LAHORE: In August 2019, Airlift closed a sizable Seed financing round of $2.2 million only after five months into its operations. Only two months apart, the then 7-month old startup raised Pakistan’s largest Series-A round with $12 million in investment from leading investors to scale its decentralised mass transit operations.
Truly a disruptive, hyper-growth model, was scaling massively to millions of users in Pakistan, connecting them with buses for transportation. A model that threatened the markets of Careem and Uber.
And then COVID hit.
But Airlift has been able to keep up with its legacy of raising eye popping – by Pakistani standards – investments. It did so again today with the announcement of a $10 million Series A1 round to scale its transit and grocery delivery operations – an important expansion in the times of pandemic.
“Today, Airlift is announcing our $10m Series A-1 financing round led by new partners and with strong participation from existing investors, increasing our total investment to date to $24.1 million,” Airlift said in a statement.
The round was led by San Francisco-based Quiet Capital, with London-based TrueSight Ventures and RT Ventures, Shorooq Partners of Abu Dhabi and Taiwan’s ACE Capital participating in the round among other local partners.
Existing investors that include First Round Capital that led early investments in Uber among other startups, Fatima Gobi Ventures and Indus Valley Capital also continued their support for Airlift in this financing.
“Airlift’s financing round marks one of the largest capital investments in the region, at a time when the risk of a global recession is at an all-time high.
The investment marks a new high for the Pakistani startup ecosystem, highlighting the unique opportunity that is prevalent in the region,” the company statement read.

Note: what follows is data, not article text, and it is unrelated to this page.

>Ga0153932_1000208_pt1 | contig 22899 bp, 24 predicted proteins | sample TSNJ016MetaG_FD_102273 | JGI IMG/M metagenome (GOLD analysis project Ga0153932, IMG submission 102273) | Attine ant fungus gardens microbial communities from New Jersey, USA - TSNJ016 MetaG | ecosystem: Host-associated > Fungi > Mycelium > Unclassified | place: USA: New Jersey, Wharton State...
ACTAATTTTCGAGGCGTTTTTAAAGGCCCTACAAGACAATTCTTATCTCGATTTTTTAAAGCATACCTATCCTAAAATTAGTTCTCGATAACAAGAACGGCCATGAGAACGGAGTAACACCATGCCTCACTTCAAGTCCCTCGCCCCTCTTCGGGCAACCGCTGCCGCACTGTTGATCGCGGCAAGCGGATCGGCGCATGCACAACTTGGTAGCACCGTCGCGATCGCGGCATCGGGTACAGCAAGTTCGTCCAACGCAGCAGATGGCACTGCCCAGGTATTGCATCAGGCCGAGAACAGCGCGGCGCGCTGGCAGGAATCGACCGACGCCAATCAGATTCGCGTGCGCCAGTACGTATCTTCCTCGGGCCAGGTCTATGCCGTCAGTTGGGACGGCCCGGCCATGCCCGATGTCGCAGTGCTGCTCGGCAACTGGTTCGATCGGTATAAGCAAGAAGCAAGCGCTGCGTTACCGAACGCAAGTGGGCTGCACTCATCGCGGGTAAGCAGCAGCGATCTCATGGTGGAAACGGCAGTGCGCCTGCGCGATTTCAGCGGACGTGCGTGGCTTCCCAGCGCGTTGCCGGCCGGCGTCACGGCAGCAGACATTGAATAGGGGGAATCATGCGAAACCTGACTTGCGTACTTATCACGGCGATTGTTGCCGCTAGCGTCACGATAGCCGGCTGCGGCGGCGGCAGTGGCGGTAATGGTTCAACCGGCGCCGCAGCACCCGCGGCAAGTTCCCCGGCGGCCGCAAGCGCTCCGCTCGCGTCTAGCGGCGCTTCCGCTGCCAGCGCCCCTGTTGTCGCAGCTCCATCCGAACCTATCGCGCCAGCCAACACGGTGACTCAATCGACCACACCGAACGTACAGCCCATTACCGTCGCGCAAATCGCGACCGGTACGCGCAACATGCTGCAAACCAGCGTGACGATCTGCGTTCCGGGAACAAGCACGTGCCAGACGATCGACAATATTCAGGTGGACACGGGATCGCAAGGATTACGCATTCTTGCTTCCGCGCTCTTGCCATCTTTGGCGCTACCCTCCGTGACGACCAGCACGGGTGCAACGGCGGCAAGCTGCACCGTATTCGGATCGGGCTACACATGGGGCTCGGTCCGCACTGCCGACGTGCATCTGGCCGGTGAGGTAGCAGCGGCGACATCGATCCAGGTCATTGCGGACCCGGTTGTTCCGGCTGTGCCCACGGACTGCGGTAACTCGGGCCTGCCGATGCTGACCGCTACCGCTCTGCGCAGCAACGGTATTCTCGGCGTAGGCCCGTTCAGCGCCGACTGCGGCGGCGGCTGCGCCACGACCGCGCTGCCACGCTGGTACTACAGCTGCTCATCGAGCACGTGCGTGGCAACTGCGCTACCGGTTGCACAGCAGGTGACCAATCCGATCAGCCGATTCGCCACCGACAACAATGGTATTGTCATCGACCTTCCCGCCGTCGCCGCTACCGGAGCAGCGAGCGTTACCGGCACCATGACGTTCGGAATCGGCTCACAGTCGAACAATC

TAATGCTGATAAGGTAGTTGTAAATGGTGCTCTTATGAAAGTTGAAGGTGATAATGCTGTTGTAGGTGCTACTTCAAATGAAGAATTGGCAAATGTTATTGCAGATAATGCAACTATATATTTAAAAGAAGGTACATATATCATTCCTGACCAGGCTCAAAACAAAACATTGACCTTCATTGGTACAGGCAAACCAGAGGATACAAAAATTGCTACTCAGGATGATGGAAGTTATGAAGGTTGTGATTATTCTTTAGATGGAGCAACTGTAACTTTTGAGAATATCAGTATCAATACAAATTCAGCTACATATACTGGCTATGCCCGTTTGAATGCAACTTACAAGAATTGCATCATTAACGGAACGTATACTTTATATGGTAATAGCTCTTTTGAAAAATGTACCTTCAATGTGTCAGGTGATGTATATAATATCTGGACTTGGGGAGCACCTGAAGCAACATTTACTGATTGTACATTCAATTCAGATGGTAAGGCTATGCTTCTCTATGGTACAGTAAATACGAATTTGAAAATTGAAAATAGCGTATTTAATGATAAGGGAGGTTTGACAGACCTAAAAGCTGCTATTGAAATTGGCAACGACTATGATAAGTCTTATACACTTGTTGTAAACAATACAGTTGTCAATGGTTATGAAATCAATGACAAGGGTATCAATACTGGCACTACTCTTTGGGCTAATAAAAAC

When COVID hit, almost all the known startups moved into grocery delivery because groceries are household essentials and with lockdown in place, it made perfect sense. Foodpanda, Cheetay, Uber – startups that had logistics as their core business, ventured into grocer delivery with different models – mostly dropshipping.
In dropshipping, startups would take grocery orders online, buy it from a retailer and deliver it to consumers. An example would be Cheetay. And these models were adopted almost immediately.
Airlift’s service is currently available in Lahore only where it has its own fulfilment centres.
An old player in this space with its own fulfilment centres is GrocerApp, with a similar model but different value propositions like timely deliveries and diverse inventory options.
Airlift has come with its own compelling value propositions: it promises to deliver the orders in 45-minutes, with high order accuracy and best inventory optionality.
“In the last few months, we have streamlined our processes so much that we now have the capability to deliver groceries within 45 minutes and with high order accuracy,” Airlift Technologies’ Executive Director, Syed Mehr Haider tells Profit.
The company, however, stresses that Airlift Grocer – the brand name for grocery business – is an ancillary service, an off-shoot under the Airlift Technologies umbrella whose core focus is still mass transit which has been put at a halt because of the pandemic and the lockdowns that ensued.
The company remains committed to resuming its core transit operations once the pandemic abates.
“Given the Covid-19 threat, Airlift is committed to keeping our transit operations on pause until the situation stabilises. Airlift remains committed to resuming our operations on transit once the situation stabilises.
Until then, we look forward to serving our communities in new and innovative ways,” the company statement read.
“In the interim, via our mobile application, within 45 minutes. Consumers in Lahore can now order groceries and other household essentials through our mobile apps via the Google PlayStore, the Apple App Store or on the web via www.airliftgrocer.com,” it added.